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Bering in Mind

Bering in Mind

A research psychologist's curious look at human behavior

A Good Man is Hard to Find, So Here’s an (Evolutionary) Tip

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Scene From "Between Two Women" (1937, MGM Studios)

We're herd animals… especially the female members of our species when it comes to their dating instincts. That's the conclusion one might reasonably draw from the results of a new study in press at the journal Human Nature. In it, psychologists Ryan Anderson and Michele Surbey from James Cook University in Australia showcase a common—but oddly enough, a theoretically underappreciated—reproductive strategy in human females known as “mate copying.” This involves women copying the mating choices of other women as a sort of thoughtless romantic heuristic, which of course doesn’t sound very romantic at all.

Evolutionary biologists, the authors point out, have in the past tended to characterize female mate selection (essentially, which individual man a woman chooses to have sex with, given the realistic ancestral prospect of being impregnated by and dependent on him for the care of their mutual offspring) as occurring in a sort of solitary vacuum. Is his face symmetrical? Check. Does he have a masculine voice? Check. Is he the right height? Check. Is his penis formidable enough to scoop out a rival’s sperm? Check. And so on. But in reality, Anderson and Surbey surmise, men aren’t mere asocial stimuli floating around out there in women’s environments, with their physical traits being processed via blind cognitive algorithms. Instead, just like women, men are complex social creatures who are routinely interacting with other people—most notably in this case, with females. And you can learn a lot about a man, or more specifically, about his genetic quality, by how other women regard him.

“Mate copying,” reason the authors, “is a means by which individuals gain information about potential partners without incurring the substantial costs of selecting a mate.” In other words, it’s a quick-and-dirty shortcut for a woman to decide which guy to spend the rest of her life with—and which to take a pass on. If another woman, particularly another woman who’s attractive and can therefore afford to be picky about their baby’s daddy, previously saw something appealing in your average Joe Blow over there, well, maybe Joe Blow has some genetic je ne sais quoi that isn’t immediately apparent on the surface. The authors posit, in line with standard evolutionary theory, that while a woman’s reproductive value can be rapidly gauged by her physical features (curvy hips, signs of youth, big mammary glands, that sort of thing), a man’s reproductive value lies more in what you can’t always see at first glance, such as his social status, his resources, his political savvy, and other ethereal traits that would give your shared progeny a leg up in the evolutionary arms race. The simple fact that another woman was willing to gamble with her own genetic interests by dating a particular man makes him more attractive in the unconscious minds of female observers.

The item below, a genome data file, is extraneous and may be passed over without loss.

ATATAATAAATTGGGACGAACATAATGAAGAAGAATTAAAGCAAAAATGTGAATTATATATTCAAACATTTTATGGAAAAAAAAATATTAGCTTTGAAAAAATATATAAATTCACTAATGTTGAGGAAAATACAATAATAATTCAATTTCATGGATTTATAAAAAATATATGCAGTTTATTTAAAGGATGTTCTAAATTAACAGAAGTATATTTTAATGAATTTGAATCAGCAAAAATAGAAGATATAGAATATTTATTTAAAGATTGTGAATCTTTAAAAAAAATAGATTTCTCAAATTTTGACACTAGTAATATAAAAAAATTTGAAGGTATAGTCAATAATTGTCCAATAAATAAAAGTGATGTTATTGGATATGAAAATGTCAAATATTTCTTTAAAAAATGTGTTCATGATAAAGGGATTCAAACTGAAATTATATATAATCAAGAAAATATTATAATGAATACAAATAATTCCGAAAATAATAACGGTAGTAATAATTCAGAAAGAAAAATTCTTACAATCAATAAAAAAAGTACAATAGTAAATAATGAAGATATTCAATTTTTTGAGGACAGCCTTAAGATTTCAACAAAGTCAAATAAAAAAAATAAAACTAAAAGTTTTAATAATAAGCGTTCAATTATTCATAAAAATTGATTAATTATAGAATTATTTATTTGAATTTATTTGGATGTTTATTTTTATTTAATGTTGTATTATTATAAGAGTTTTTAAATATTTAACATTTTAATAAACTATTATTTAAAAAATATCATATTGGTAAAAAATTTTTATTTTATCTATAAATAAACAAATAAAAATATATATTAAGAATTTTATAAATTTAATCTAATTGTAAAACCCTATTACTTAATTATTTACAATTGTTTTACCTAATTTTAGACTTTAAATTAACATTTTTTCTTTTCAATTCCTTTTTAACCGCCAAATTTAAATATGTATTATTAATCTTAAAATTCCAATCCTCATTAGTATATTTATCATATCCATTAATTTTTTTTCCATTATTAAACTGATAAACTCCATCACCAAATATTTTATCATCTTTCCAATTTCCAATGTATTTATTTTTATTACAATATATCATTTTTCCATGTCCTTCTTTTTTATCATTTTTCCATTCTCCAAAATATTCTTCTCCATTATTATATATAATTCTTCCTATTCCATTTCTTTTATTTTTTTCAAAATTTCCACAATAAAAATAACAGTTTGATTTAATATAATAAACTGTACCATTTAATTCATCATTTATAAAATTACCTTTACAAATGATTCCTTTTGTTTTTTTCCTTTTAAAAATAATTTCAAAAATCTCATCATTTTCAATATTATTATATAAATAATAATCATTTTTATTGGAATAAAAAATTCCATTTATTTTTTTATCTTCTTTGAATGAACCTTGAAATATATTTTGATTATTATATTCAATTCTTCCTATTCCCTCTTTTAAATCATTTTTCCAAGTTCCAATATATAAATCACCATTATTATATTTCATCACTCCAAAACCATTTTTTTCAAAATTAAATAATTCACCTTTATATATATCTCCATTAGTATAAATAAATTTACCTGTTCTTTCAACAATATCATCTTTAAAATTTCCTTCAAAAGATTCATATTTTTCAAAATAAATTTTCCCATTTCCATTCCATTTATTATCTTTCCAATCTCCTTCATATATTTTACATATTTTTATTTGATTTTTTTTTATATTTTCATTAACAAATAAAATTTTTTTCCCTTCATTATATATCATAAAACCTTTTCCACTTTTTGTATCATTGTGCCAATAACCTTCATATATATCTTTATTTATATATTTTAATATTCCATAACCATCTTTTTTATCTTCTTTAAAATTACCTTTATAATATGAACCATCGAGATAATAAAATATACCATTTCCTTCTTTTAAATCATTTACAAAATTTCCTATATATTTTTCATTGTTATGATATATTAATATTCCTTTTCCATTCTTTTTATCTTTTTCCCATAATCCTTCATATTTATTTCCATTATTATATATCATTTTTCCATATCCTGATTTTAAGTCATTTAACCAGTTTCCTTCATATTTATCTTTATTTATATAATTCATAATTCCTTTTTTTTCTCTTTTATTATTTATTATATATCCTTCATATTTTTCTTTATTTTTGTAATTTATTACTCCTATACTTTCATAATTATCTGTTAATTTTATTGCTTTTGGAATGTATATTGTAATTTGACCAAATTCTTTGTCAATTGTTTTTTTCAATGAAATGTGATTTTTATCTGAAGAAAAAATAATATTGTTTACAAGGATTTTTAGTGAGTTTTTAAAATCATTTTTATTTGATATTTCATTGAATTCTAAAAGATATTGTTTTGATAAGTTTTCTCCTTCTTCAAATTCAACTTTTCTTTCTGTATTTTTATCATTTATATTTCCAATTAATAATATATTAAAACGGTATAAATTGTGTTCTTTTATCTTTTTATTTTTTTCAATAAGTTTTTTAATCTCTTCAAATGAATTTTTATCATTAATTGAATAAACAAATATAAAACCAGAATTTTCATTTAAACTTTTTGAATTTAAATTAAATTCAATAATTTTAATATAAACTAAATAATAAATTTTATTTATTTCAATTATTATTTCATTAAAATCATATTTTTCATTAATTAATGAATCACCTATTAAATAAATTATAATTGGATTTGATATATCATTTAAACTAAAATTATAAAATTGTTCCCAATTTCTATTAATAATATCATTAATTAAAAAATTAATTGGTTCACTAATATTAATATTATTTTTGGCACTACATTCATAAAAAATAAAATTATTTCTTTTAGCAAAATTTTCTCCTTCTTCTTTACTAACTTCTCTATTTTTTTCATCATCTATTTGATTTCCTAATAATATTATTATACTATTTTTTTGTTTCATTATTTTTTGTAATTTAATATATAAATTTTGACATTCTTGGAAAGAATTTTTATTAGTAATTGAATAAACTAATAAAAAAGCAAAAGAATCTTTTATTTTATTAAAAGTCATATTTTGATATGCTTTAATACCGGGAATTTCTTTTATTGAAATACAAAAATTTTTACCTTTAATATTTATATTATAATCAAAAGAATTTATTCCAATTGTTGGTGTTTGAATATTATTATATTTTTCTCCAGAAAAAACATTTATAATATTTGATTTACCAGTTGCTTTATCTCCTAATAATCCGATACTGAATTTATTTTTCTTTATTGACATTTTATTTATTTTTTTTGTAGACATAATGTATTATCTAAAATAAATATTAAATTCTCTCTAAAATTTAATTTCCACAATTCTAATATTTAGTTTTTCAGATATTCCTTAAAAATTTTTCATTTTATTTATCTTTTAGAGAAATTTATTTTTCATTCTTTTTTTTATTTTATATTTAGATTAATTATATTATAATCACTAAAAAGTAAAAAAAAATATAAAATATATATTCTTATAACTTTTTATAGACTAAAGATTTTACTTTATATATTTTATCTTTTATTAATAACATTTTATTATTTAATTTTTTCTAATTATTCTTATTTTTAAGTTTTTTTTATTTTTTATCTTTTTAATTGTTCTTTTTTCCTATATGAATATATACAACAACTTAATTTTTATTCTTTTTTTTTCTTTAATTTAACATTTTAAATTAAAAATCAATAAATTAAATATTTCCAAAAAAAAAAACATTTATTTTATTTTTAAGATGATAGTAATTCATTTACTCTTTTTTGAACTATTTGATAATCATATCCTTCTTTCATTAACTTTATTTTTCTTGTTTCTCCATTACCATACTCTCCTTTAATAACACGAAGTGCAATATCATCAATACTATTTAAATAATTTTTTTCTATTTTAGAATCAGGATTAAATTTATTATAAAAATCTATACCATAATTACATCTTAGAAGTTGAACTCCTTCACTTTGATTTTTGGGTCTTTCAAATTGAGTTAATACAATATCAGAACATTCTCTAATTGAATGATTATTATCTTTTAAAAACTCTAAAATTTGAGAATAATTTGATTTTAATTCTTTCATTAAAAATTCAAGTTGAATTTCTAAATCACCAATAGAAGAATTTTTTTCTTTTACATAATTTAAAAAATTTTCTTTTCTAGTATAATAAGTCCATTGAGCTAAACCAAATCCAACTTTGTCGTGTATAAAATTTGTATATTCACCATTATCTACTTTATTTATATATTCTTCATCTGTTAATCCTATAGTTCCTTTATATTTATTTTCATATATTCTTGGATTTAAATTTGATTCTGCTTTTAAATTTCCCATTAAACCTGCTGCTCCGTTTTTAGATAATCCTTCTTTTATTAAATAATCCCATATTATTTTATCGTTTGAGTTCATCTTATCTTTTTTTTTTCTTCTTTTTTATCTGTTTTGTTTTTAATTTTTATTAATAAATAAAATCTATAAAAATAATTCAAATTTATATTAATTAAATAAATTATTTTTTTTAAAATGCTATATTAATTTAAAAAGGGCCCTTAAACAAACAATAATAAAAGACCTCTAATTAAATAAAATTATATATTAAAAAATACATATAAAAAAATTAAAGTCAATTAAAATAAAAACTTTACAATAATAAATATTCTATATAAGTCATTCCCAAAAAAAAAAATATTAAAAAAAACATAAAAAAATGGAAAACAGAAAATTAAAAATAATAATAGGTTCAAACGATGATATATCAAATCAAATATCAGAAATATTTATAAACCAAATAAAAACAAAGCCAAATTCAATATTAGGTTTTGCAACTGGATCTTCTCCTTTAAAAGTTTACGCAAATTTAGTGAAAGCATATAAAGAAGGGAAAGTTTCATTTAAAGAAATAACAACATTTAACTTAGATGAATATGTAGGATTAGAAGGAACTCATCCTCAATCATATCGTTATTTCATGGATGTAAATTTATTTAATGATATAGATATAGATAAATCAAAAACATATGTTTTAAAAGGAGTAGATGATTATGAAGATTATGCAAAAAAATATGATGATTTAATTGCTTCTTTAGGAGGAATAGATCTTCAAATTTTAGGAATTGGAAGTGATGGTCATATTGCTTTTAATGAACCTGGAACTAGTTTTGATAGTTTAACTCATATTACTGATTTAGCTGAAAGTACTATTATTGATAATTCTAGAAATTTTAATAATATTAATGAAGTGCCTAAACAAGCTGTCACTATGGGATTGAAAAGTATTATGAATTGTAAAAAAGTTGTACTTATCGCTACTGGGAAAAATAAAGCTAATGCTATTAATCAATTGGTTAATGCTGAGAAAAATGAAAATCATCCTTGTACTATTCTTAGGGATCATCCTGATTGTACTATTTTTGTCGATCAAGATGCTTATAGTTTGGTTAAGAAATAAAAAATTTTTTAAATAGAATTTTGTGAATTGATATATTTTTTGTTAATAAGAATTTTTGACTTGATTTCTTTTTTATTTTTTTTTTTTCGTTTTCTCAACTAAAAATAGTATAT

Or does it? It’s an empirical question, and Anderson and Surbey came up with an admittedly modest but quite reasonable way of answering it. The authors asked 123 heterosexual female undergrads ranging in age from 17 to 40 to judge the sex appeal of five average-looking male strangers based on their face-only photographs. (These men had been previously matched for attractiveness as part of an unrelated earlier study, all receiving a handsomeness quotient of about 3.5 out of 7. They weren’t hideous, in other words, but neither were these guys likely to grace the cover of GQ anytime soon). The men’s faces were presented randomly to the female participants, either alone against a plain background, or juxtaposed with 1, 2, or 5 silhouettes. The silhouettes were of women, of men, or of neutral “distracter arrays” such as pets or television sets. Under each such visual array was a brief description. This included the man’s name (fictitious, of course), his current relationship status (whether he was single or seeing someone), and the number of romantic relationships that he’d had within the past four years. So for example, one female participant might be shown the photo of Male #5 alongside silhouettes of two attractive women, and she’d be told something like this: “This is Mike. He’s presently single. Mike has been in two romantic relationships within the past four years but he’s not currently seeing anyone.” Another female judge, meanwhile, would see this same face but with the silhouettes of two TV sets and something like: “This is Mike. He’s single. Mike has owned two television sets the last four years. He’s not dating anyone.”